The First Moderns: Profiles in the Origins of Twentieth-Century Thought

The First Moderns: Profiles in the Origins of Twentieth-Century Thought

The First Moderns: Profiles in the Origins of Twentieth-Century Thought

The First Moderns: Profiles in the Origins of Twentieth-Century Thought

Synopsis

A lively and accessible history of Modernism, The First Moderns is filled with portraits of genius, and intellectual breakthroughs, that richly evoke the fin-de-siegrave;cle atmosphere of Paris, Vienna, St. Louis, and St. Petersburg. William Everdell offers readers an invigorating look at the unfolding of an age. "This exceptionally wide-ranging history is chock-a-block with anecdotes, factoids, odd juxtapositions, and useful insights. Most impressive. . . . For anyone interested in learning about late 19th- and early 20th- century imaginative thought, this engagingly written book is a good place to start."--Washington Post Book World "The First Moderns brilliantly maps the beginning of a path at whose end loom as many diasporas as there are men."--Frederic Morton, The Los Angeles Times Book Review "In this truly exciting study of the origins of modernist thought, poet and teacher Everdell roams freely across disciplinary lines. . . . A brilliant book that will prove useful to scholars and generalists for years to come; enthusiastically recommended."--Library Journal, starred review "Everdell has performed a rare service for his readers. Dispelling much of the current nonsense about 'postmodernism,' this book belongs on the very short list of profound works of cultural analysis."--Booklist "Innovative and impressive . . . [Everdell] has written a marvelous, erudite, and readable study."-Mark Bevir, Spectator "A richly eclectic history of the dawn of a new era in painting, music, literature, mathematics, physics, genetics, neuroscience, psychiatry and philosophy."--Margaret Wertheim, New Scientist "[Everdell] has himself recombined the parts of our era's intellectual history in new and startling ways, shedding light for which the reader of The First Moderns will be eternally grateful."--Hugh Kenner, The New York Times Book Review "Everdell shows how the idea of "modernity" arose before the First World War by telling the stories of heroes such as T. S. Eliot, Max Planck, and Georges Serault with such a lively eye for detail, irony, and ambiance that you feel as if you're reliving those miraculous years."--Jon Spayde, Utne Reader

Excerpt

The century is ending. The Western world is in what might be called a fin-de-siècle mood. What sense can we make of this long era? What legacy has it left? Every day we hear more talk about how the century began, with the simultaneous invention of movies, automobiles, skyscrapers, and abstract art. The high culture we have called Modernism has now been with us for most of this century and part of the previous one, longer than any other cultural -ism since the French began naming them back in the eighteenth century. This book is an attempt to tie down Modernism's beginnings and to begin to write its history.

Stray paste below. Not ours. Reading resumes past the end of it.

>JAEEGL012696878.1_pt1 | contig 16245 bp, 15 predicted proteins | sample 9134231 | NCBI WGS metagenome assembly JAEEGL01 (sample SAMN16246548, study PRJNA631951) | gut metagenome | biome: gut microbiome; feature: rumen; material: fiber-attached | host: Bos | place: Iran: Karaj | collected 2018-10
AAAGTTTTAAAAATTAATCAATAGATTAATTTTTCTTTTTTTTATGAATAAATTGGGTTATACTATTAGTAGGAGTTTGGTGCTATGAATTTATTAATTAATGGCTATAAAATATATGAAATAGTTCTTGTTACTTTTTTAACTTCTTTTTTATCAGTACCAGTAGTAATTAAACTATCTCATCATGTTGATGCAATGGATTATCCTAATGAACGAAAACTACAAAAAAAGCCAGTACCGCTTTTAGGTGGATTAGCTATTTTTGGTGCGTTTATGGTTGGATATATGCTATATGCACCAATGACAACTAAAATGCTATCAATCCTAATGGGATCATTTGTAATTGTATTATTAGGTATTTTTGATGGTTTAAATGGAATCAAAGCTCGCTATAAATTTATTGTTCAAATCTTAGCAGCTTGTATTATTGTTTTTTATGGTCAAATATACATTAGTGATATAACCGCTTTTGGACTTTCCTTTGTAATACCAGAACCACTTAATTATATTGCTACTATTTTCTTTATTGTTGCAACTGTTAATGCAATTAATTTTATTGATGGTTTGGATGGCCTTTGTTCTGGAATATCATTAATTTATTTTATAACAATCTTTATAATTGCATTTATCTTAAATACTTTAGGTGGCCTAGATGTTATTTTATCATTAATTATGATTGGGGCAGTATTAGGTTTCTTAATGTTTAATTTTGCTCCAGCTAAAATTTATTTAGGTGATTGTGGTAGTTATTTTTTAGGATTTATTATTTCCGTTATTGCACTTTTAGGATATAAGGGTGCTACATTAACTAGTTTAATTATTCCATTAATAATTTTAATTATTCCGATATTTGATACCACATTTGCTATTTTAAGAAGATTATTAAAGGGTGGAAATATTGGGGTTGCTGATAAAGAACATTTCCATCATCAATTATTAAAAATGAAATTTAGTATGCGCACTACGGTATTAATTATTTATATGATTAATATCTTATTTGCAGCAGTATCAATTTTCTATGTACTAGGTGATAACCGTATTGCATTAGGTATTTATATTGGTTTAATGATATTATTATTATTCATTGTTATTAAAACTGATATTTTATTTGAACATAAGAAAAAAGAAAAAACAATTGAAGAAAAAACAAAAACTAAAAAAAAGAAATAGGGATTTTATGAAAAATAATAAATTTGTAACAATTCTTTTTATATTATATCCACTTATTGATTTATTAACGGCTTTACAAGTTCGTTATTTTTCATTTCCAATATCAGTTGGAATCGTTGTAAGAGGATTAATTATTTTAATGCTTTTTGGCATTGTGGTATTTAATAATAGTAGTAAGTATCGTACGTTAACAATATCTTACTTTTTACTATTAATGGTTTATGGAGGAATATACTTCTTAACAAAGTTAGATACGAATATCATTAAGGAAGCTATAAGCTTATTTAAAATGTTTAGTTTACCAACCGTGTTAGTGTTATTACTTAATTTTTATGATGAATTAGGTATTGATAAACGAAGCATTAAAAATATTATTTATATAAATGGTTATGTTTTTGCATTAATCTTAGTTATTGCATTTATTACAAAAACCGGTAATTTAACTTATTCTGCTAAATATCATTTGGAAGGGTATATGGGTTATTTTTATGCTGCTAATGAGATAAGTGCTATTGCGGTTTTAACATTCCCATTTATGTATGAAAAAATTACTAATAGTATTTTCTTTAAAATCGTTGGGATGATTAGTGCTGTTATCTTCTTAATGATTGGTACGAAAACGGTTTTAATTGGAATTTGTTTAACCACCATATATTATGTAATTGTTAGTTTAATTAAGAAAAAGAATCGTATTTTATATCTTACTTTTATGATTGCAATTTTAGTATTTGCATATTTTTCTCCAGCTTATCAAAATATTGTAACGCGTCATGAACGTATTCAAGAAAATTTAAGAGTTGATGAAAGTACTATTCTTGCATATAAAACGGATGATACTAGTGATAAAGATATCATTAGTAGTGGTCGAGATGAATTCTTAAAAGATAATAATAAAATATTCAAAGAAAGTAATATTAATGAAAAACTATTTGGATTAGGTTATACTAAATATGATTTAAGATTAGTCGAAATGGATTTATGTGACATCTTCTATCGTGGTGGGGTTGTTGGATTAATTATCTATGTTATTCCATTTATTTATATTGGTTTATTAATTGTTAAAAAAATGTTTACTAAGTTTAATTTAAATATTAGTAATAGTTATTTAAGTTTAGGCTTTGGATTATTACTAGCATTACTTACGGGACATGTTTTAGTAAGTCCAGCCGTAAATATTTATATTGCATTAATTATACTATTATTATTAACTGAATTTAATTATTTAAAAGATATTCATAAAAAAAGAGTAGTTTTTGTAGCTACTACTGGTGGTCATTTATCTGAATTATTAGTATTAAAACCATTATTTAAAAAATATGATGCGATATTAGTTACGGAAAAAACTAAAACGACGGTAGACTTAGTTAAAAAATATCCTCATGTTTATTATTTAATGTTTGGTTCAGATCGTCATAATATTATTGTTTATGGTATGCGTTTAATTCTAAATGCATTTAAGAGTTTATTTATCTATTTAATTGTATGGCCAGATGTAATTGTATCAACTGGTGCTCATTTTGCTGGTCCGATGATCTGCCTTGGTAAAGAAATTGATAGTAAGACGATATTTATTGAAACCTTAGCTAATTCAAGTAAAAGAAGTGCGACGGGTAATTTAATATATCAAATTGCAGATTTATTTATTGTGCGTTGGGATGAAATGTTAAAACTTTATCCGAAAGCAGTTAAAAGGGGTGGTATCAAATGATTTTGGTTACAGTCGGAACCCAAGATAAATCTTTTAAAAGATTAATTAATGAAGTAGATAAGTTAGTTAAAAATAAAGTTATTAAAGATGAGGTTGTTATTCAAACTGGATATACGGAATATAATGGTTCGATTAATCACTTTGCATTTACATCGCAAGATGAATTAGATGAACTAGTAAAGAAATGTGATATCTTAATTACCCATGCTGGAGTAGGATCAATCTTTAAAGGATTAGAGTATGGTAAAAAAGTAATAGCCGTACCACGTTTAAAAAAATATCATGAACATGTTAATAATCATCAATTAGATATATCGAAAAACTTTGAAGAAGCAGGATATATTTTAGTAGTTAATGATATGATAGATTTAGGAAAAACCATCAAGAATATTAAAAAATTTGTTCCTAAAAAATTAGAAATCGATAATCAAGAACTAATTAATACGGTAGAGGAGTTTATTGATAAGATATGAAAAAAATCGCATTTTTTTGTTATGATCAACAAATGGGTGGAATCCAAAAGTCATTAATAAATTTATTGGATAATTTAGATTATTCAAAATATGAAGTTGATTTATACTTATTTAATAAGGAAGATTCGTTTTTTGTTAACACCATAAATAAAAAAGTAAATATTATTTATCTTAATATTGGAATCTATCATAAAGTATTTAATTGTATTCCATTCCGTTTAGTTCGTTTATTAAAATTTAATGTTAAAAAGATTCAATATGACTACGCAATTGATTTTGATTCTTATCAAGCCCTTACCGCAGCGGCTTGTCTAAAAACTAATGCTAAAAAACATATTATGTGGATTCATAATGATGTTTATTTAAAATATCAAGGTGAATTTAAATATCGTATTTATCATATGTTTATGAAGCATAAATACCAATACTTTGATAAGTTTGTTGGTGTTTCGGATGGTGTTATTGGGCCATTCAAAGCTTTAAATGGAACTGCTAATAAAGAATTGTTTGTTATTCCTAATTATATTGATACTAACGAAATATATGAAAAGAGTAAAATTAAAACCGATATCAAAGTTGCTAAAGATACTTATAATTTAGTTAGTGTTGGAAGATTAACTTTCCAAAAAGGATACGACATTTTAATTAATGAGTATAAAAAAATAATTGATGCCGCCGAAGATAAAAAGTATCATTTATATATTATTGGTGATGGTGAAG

The result you have before you is a narrative history of ideas, a thing that has become rare. Narrative, some now say, is obsolete, to which accusation the many have replied by building our time's demand for meaningful story--indeed, for any kind of story--to something like a fever pitch. History too is now accused of obsolescence, and "theory" contends it is impossible to adopt a point of view and interpret the past from it. But it is extraordinarily hard to avoid doing that, and there are many reasons why one ought not to try. Some accuse ideas themselves of being obsolete, since all ideas are artifacts of subjectivity and cannot be passed on without intersubjectivity. This book, then, takes an old-fashioned position--that individuals can think new thoughts and communicate them. In fact, it is the collective history of a small group of people who did just that.

They are all of them individuals, and all of them are, in their way, geniuses. A genius I take to be a person who does something no one else can do until enough time has passed for a lot of other people to learn how to do it too. One can be a genius without being a hero; Valeriano Weyler in chapter 8 was, at least in my view, a classic villain. All are presented here, in a nod to a form of history as old as Plutarch, as profiles . . .

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